A dozen Estonians have gone through a risk investors $ 9,000 costing startup boot camp.
US risk investor Tim Draper has invested into companies such as Skype and Tesla, and he also has eResidency. His personality and business ideology are so attractive that only four years after establishing Draper University around dozen young Estonians have gone through this Silicon Valley based bootcamp. Although named university, Draper’s seven-week training program isn’t a academic educational institution. Students meet with other entrepreneurs and investors seven days a week. And Draper himself also participates the highlight of the boot camp – a one week long survival camp in the wild nature.
If one would currently check Draper’s website, then there’s a big photo of an Estonian, 22-year-old Sander Gansen. Gansen underwent Draper’s program, costing $ 9,000 (about 8,550 Euros), in the summer of 2015. After reaching to Silicon Valley, 70 students from different nationalities were divided into teams of six, who had to solve various tasks as a team and individually – present their business ideas (startups call it pitching) and share contacts. Study days lasted late into the night.
“Most people went up there with the expectation that you get to spend a lot time developing your startup. Actually that’s not true,” said Gansen. “People only had time to develop their startups after ten o’clock in the evening. Another thing that people assumed was that they’d get a lot of one-on-one time with Tim and other entrepreneurs. It’s possible but you need to be active. Attention must be taken.”
“In reality, you’re paying for a very expensive conference and if you don’t do anything yourself, you’ll not get anything.”
Kaili Kleemeier went through Draper’s online program a year and a half ago, and she’s also one of the featured program graduates. She agrees that the participants get what they go looking for. “You can learn from the real people and real experiences,” she said. “And Draper is spreading around the world – one can’t say that it’d be somehow more special for Estonians to participate the program, it just might be more conceious choice amongst us. We want to learn, how to be more successful with startups. “Kleemeier, who previously worked for Skype, is now engaged with her startup Deekit, which is an online whiteboard for remote teams.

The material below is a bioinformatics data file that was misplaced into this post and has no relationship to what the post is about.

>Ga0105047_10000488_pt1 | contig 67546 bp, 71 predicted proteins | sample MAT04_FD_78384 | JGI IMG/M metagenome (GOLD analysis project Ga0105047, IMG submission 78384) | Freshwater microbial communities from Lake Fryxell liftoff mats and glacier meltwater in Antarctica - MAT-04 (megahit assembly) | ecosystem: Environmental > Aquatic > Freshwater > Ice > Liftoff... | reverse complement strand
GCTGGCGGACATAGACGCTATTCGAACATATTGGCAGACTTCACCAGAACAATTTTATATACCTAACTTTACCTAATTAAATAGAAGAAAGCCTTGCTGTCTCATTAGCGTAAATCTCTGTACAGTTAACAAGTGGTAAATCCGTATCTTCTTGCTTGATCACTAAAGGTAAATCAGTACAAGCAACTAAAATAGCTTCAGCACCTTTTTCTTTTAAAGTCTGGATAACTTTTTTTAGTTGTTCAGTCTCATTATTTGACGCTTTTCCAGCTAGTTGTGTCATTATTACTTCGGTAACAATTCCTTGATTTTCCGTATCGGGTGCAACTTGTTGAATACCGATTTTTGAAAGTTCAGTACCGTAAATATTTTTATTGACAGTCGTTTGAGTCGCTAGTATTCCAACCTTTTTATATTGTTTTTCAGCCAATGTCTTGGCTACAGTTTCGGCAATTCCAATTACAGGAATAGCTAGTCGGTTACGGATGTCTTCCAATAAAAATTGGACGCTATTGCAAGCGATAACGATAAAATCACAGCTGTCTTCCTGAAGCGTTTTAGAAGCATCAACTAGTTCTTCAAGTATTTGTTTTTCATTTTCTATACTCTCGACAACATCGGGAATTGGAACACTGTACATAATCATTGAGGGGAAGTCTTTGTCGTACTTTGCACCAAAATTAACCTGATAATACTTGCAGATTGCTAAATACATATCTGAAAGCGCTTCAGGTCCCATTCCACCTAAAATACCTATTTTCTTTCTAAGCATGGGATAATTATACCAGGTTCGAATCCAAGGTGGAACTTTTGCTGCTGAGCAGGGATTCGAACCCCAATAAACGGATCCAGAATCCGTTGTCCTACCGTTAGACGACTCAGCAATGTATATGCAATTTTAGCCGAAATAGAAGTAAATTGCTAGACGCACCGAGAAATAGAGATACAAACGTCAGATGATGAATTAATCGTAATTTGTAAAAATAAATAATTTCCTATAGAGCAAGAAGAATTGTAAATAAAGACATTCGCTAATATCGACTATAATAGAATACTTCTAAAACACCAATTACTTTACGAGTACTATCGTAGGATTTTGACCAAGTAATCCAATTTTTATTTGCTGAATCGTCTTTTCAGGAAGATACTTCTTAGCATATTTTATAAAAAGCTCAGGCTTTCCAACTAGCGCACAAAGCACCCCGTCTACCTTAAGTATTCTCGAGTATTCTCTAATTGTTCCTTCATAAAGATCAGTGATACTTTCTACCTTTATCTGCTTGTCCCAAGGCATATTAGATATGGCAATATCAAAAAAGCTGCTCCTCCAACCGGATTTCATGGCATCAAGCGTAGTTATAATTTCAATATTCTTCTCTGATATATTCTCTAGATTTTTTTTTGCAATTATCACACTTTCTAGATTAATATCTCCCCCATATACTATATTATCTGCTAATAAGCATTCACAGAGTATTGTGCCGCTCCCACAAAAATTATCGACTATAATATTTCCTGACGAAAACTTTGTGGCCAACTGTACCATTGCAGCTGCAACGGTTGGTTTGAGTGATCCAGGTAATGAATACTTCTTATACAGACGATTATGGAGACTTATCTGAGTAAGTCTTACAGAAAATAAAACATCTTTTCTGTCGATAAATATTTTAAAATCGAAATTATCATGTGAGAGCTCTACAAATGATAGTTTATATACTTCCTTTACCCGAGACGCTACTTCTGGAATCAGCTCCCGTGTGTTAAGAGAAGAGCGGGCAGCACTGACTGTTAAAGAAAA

Gansen is very satisfied with the Silicon Valley’s experience. After returning to Estonia, he was invited to teach entrepreneurship at the University of Tartu, Univeristy of Tartu’s Pärnu College and the Viljandi Culture Academy. At the same time, he joined his father’s team to develop a startup named Shipitwise that brings together all logistics companies and allows, for example, a tourist in Bologna to transport a purchased antiques chair to home without needing to do anythign else but fill Shipitwise’s form.
It’s mainly about getting extra energy
It’s easy to find criticism about Draper’s venture – that the Hero City or heroes campus established by the famous Silicon Valley’s investor is more like a marketing campaign than a useful training program. “In reality, you’re paying for a very expensive conference and if you don’t do anything yourself, you’ll not get anything. It seems to me many people just went there, waiting for a miracle to happen,” explained Gansen. “In business, we must be ready to make another step, even if it’s very uncomfortable. This is something anyone can learn by observing Tim,” said Gansen. “And above all, one goes there to get extra energy, rather than knowledge.”
“You’ll not become an ENGINEER who builds NANOBOTs, but you can learn how they are working.”
Draper University is far from the only program that offers intensive short-term alternative to academic education. In 2012, Karoli Hindriks underwent a completely different “university”, Singularity University’s program. In ten weeks, six days a week, 14-16 hours a day 80 chosen ones got to listen to lectures on technological progress in various fields – be it food, medicine, or the discovery of space. Cross-peaks gave reports on the technologies used in these areas and what are the likely trends.
“You’ll not become an engineer who builds nanobots, but you can learn how they are working,” said Hindriks. Singularity University in California operates in the NASA research center. “You’re a pal with everyone in NASA’s base – already that’s pretty cool,” chuckled Hindriks.
If Draper University calls itself a business boot camp, then Singularity promises to provide participants with the strength and skill to develop technological solutions that make life better for a billion people. “At Singularity, you discover that the business and social entrepreneurship, as well as charity aren’t so different at all. It certainly helped to think about how I can improve the planet Earth with my actions,” said Karoli Hindriks.
“Traditional education is moving more and more towards that when a person goes to university, then by the time he’ll graduate his qualifications have already expired and there’s no more need for such knowledge,” said Hindriks. “Therefore, there’s many boot camp’s, 12-week short programs. It’s also much more efficient and more intensive training – at Singularity I just fell into bed every night. The education I got from there’s not academic but it gives a broad picture and a strong network. No matter where I’ll end up, there’s someone from the Singularity’s network there to help me.”